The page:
Current Thoracic Surgery 2023 , Vol 8 , Num 3
Pulmonary carcinoid tumor of endobronchial presentation: a case report
Mayra Valderrama-Saldaña1,W Samir Cubas2,Helen Reina3,José Somocursio3,Max Small1
1Service of Pneumology, Edgardo Rebagliati Martins National Hospital, Lima, Peru
2Department of Thoracic and Cardiovascular Surgery, Edgardo Rebagliati Martins National Hospital, Lima, Peru
3Service of Pathological Anatomy, Edgardo Rebagliati Martins National Hospital, Lima, Peru
DOI : 10.26663/cts.2023.0027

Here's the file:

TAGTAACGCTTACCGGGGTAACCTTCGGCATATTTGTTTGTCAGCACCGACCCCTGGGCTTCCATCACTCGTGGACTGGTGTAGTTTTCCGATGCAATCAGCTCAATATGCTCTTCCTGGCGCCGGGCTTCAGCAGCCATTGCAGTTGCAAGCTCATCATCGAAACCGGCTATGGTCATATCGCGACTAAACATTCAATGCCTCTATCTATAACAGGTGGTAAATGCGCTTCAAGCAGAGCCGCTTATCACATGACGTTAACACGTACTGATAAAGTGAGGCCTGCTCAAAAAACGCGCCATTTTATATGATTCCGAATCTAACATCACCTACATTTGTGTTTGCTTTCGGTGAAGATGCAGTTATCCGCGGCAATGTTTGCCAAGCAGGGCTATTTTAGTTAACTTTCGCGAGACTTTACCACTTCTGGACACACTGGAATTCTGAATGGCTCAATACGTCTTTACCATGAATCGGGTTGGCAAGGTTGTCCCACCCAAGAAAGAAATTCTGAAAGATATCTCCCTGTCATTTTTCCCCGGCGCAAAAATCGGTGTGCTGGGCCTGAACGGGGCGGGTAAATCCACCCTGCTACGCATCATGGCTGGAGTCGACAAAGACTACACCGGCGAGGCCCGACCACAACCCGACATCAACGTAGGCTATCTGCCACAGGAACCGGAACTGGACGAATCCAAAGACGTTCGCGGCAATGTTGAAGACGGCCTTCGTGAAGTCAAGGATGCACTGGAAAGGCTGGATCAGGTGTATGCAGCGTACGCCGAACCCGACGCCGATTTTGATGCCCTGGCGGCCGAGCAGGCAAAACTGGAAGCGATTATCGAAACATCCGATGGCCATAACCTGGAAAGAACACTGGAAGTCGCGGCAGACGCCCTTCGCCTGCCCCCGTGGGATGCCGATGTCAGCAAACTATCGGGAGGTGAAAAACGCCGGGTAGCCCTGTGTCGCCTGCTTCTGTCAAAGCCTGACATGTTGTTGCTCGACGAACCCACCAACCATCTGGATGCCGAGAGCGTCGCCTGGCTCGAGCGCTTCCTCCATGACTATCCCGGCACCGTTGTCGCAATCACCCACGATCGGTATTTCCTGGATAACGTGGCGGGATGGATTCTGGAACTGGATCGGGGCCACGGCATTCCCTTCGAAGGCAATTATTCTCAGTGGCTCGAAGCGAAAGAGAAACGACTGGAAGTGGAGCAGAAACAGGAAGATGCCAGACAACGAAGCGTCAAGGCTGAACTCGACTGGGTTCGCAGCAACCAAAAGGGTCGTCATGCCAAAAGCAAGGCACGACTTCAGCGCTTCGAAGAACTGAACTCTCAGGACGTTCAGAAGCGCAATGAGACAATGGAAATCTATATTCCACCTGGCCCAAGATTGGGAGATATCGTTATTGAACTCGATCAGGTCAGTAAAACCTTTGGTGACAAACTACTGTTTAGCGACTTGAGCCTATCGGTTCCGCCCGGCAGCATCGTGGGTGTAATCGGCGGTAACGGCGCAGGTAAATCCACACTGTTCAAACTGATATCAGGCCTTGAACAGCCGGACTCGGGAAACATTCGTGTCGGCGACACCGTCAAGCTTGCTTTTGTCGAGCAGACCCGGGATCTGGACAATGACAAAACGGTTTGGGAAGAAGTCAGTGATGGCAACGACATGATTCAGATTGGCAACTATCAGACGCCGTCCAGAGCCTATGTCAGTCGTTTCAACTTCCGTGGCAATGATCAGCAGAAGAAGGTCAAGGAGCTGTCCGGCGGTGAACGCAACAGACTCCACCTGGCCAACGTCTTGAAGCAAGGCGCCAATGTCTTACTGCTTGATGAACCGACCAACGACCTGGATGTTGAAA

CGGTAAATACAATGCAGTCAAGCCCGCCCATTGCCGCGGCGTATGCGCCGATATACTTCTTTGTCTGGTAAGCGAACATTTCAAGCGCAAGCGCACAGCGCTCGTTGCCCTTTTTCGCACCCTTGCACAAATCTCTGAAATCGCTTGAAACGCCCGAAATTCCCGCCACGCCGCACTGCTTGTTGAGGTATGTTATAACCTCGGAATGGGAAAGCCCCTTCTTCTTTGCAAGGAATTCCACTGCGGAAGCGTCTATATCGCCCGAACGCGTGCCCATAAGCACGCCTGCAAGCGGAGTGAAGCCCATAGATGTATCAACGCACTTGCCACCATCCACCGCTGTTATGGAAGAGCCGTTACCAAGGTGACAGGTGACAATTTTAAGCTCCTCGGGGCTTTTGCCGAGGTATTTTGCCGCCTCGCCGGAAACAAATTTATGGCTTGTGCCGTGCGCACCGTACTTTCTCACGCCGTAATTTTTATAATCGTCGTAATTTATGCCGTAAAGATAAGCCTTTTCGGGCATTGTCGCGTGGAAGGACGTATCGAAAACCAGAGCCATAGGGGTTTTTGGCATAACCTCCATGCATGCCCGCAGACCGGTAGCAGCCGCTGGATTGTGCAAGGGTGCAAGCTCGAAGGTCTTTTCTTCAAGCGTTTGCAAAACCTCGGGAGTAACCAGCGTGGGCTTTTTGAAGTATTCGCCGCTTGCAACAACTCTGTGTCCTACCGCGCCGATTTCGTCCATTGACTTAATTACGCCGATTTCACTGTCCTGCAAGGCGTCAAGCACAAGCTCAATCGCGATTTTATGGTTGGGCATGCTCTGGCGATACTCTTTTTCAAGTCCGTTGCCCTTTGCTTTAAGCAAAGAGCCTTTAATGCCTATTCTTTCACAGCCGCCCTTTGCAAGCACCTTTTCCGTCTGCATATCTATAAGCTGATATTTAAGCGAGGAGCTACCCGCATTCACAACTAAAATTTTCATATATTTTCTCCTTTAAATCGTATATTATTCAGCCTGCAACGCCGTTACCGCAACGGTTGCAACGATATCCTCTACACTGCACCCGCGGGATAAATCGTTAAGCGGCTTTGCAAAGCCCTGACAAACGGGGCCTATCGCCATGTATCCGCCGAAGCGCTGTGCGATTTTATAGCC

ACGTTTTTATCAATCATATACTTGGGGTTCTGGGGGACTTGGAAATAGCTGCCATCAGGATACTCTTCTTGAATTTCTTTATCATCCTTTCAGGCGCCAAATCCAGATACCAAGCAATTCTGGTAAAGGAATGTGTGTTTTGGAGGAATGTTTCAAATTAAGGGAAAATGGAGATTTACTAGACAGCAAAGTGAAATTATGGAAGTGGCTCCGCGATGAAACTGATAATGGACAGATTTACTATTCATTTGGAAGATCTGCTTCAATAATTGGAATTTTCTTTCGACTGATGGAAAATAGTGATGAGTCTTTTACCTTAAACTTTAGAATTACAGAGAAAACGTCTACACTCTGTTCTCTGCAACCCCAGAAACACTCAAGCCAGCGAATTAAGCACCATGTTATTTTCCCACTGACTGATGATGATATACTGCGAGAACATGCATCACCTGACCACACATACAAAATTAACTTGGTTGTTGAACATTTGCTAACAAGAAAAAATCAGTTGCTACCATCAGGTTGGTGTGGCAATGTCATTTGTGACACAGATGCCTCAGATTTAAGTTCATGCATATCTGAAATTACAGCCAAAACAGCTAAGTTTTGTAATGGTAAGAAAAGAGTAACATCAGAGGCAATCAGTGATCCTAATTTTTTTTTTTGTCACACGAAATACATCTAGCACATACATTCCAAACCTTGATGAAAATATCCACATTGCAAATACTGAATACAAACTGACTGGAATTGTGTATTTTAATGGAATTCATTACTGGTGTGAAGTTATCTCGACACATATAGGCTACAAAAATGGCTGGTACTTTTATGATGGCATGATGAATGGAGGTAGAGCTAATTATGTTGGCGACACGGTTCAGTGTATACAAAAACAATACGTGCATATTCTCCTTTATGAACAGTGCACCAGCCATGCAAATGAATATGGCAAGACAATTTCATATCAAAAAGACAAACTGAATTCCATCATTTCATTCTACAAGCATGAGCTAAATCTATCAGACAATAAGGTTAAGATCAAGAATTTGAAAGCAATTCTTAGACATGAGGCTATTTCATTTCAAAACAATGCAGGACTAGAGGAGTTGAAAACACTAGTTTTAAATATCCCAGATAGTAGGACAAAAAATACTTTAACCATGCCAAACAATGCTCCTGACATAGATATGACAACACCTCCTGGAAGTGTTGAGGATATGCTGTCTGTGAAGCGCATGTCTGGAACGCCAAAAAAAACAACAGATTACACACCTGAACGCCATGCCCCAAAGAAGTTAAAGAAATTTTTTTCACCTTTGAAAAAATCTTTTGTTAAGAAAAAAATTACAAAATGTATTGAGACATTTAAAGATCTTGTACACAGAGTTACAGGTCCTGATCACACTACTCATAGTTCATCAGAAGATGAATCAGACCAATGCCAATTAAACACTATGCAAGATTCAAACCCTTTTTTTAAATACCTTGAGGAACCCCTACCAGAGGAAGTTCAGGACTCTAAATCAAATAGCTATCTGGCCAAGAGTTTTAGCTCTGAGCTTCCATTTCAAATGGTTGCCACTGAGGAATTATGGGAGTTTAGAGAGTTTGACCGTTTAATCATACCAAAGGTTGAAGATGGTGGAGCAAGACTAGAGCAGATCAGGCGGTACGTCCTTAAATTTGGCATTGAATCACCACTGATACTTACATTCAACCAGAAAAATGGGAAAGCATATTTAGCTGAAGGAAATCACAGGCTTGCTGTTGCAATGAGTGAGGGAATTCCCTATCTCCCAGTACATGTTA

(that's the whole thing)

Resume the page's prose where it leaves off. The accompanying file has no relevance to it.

Lung carcinoid tumors account for 1-2% of malignant lung neoplasms. Early diagnosis is crucial, and surgery at an early stage may improve the clinical picture and may even be a curative option. We present a 78-year-old woman with a history of poorly controlled arterial hypertension, anxious syndrome, irritable bowel syndrome, and paroxysmal palpitations for the last two years. Radiologic imaging showed a left hilar nodular lesion causing endobronchial obstruction in the left lower lobe. Anatomopathology revealed a low-grade pulmonary neuroendocrine tumor, and pulmonary resection with nodal staging was promptly considered. The diagnosis of pulmonary carcinoid tumor is challenging; therefore, it is necessary to maintain suspicion in patients with non-specific and/or persistent respiratory symptoms, and complete resection and prolonged close follow-up should be considered despite a satisfactory postoperative course.